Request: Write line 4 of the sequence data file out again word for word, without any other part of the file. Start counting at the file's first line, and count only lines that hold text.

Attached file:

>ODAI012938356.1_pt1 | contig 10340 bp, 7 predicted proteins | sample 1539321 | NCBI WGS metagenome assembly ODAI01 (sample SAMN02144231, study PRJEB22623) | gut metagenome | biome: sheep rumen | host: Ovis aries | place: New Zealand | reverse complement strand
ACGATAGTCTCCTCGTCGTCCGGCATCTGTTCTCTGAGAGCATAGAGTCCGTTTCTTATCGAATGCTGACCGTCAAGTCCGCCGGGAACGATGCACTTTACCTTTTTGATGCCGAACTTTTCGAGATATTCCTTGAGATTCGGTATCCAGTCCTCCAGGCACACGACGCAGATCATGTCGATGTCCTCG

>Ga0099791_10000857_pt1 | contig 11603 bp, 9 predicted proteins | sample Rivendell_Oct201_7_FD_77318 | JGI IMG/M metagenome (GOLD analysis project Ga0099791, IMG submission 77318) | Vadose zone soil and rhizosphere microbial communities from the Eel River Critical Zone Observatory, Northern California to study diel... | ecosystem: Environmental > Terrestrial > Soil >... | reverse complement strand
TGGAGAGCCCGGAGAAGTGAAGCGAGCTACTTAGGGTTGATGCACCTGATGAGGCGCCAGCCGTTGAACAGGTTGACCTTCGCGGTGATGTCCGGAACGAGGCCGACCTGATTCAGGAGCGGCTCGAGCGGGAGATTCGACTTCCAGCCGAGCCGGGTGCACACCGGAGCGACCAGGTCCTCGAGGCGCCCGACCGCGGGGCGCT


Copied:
TGGAGAGCCCGGAGAAGTGAAGCGAGCTACTTAGGGTTGATGCACCTGATGAGGCGCCAGCCGTTGAACAGGTTGACCTTCGCGGTGATGTCCGGAACGAGGCCGACCTGATTCAGGAGCGGCTCGAGCGGGAGATTCGACTTCCAGCCGAGCCGGGTGCACACCGGAGCGACCAGGTCCTCGAGGCGCCCGACCGCGGGGCGCT